The vegetation in watersheds affects the quality of the water. Grasses, shrubs, and trees make up the majority of plant cover. As they fall and decompose, they add the organic components to the soil. Trees are the protectors of the watershed. The tree litter protects the soilís surface as the roots of the tree protect the soil from erosion. Trees also provide a canopy that keeps the water cool so organisms donít die of thermal pollution. The canopy can also reduce the force of the rain and the velocity of wind in a watershed.

Plant cover is important to a watershed to prevent the erosion of valuable soil as water rushes downstream. Plant cover also provides food and protection for many small organisms.

The green zone along a stream ecosystem is called a riparian area and has several unique properties. Riparian zones have the capacity to buffer rivers and other waters from runoff from agricultural, urban, or other areas. Healthy riparian zones can absorb sediments, chemical nutrients, and other substances contained in runoff.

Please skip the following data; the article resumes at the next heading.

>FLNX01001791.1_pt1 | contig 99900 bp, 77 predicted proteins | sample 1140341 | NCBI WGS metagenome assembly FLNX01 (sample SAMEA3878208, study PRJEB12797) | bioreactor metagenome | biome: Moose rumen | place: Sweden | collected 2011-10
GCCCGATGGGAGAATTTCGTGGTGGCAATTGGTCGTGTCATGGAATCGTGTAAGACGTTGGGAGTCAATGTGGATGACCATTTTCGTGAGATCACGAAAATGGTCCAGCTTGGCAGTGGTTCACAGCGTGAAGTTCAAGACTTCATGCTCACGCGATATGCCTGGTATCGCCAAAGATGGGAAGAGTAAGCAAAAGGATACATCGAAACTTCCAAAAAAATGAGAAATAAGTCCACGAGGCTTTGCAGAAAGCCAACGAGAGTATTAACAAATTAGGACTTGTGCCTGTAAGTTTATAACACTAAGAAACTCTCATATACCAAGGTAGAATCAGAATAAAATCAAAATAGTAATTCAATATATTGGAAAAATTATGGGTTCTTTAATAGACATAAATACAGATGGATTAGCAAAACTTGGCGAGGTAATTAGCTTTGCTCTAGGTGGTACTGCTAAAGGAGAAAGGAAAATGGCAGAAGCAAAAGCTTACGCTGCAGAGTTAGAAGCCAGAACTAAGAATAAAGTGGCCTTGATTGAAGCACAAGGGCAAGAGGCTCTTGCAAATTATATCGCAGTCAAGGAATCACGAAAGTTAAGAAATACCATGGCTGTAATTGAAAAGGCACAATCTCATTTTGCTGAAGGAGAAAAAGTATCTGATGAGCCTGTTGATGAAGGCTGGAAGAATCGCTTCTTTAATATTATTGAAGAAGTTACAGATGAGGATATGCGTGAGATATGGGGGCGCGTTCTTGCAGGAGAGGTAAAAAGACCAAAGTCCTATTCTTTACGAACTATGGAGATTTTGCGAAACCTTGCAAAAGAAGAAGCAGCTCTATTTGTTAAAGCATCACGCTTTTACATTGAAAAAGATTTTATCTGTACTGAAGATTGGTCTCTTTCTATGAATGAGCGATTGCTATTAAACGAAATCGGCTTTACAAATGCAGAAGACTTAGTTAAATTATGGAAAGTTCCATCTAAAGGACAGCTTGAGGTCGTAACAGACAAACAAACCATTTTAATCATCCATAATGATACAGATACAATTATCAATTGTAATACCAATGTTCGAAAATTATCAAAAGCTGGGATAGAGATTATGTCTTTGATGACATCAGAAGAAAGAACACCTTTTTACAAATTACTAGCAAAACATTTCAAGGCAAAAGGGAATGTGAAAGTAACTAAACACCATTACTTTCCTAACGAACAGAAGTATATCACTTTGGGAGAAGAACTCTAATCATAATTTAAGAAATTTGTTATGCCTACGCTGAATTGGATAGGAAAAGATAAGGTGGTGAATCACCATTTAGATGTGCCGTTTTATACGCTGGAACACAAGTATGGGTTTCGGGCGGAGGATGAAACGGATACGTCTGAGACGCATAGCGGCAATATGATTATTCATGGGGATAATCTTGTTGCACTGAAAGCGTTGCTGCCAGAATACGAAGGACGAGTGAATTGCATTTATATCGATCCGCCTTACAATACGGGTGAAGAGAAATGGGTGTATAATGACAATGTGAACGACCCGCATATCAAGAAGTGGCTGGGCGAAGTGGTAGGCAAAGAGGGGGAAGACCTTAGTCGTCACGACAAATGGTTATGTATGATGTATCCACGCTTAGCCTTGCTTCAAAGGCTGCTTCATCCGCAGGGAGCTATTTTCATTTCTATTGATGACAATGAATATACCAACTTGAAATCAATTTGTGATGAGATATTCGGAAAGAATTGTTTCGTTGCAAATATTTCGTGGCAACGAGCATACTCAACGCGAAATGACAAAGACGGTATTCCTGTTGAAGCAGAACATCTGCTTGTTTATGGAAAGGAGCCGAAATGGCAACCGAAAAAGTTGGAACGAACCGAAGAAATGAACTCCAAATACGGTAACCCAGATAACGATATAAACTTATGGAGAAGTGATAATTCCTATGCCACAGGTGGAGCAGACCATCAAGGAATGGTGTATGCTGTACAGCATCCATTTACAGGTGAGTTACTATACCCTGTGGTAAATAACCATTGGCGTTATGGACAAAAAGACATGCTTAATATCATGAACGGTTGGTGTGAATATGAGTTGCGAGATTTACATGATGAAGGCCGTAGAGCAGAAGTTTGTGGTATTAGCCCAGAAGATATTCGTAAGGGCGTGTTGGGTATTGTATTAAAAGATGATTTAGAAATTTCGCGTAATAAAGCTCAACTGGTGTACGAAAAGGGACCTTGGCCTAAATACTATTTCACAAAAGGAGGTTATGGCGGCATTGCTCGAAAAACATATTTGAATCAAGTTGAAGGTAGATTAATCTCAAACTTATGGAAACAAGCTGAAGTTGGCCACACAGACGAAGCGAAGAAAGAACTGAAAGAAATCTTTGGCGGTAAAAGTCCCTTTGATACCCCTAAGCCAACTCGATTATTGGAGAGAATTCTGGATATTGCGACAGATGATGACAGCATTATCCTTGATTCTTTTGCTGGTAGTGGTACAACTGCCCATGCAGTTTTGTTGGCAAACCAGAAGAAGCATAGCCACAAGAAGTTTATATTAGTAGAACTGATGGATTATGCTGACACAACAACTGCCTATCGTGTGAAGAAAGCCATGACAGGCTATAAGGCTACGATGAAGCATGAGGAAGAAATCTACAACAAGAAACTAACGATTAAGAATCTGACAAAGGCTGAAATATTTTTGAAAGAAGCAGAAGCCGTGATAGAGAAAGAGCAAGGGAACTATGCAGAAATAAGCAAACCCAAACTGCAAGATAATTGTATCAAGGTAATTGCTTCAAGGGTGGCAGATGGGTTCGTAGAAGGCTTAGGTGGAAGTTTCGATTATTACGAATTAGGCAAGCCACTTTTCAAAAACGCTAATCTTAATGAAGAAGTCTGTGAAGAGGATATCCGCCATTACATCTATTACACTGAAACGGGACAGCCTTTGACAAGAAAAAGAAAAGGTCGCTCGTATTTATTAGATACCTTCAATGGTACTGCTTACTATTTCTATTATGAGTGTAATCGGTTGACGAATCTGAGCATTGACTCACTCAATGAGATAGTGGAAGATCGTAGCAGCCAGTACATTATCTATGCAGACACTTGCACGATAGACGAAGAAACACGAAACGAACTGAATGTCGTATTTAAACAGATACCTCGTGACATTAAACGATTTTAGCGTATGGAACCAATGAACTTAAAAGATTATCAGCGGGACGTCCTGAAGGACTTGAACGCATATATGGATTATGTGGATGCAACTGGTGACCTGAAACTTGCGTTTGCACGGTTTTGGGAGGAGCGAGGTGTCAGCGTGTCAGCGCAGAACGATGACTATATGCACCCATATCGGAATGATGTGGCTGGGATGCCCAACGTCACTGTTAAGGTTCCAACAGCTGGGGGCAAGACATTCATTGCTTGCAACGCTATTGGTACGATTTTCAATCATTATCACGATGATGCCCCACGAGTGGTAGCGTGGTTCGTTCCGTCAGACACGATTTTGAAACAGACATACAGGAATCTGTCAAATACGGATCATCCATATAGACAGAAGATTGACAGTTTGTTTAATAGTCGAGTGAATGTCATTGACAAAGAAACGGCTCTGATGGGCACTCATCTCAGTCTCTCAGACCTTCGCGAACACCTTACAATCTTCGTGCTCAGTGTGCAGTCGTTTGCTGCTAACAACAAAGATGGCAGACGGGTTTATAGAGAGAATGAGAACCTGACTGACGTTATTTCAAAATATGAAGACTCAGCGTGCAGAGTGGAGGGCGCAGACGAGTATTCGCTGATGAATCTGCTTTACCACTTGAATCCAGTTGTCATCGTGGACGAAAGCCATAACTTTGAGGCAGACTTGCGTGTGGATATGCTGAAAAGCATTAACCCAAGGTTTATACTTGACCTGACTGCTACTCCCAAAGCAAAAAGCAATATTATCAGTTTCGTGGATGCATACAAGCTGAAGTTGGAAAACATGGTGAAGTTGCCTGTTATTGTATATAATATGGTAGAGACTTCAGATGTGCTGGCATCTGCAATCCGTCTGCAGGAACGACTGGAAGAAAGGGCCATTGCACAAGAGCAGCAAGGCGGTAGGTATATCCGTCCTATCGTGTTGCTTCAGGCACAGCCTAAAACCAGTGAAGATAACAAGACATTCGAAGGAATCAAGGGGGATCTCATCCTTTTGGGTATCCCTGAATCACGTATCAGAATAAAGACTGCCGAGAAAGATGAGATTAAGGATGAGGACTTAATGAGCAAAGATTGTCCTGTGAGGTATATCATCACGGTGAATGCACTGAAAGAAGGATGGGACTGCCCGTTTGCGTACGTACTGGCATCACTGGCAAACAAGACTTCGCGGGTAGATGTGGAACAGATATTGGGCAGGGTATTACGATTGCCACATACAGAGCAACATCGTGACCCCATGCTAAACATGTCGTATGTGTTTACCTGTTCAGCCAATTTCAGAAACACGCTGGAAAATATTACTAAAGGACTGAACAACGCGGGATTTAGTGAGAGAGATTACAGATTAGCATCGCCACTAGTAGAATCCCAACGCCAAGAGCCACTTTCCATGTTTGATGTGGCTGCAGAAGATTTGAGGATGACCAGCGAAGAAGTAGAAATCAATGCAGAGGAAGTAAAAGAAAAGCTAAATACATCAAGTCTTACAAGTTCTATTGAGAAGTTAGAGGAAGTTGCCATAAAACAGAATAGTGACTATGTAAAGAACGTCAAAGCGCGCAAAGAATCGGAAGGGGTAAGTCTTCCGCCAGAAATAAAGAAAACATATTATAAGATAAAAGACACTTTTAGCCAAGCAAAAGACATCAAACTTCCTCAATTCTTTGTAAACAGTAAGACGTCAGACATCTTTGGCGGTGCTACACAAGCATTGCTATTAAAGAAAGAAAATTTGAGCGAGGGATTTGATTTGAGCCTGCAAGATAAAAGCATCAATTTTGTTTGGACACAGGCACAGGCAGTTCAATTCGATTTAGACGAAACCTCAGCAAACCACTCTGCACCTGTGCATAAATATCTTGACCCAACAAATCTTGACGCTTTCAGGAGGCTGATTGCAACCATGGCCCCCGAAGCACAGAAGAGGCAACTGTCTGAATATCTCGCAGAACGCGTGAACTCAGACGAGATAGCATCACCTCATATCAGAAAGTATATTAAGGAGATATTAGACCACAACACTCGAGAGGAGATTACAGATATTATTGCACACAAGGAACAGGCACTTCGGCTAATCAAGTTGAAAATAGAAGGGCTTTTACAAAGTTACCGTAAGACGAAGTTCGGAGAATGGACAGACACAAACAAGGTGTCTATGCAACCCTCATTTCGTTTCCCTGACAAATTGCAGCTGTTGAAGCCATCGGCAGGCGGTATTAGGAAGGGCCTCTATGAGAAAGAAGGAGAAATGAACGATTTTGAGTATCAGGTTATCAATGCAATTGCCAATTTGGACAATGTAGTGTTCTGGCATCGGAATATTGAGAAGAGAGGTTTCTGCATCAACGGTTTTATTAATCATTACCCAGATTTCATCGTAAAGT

Riparian areas provide all the components needed for a wildlife habitat including food, water, and cover. Diversity of organisms living in these wetland areas is very high. A riparian habitat includes three areas depending on the influence of water. The aquatic area refers to the area that is the stream channel or pond. The organisms that live in this area must be adapted to a wet lifestyle.

These following lesson plans can help your identify and learn about the diversity of organisms along Mission Creek.

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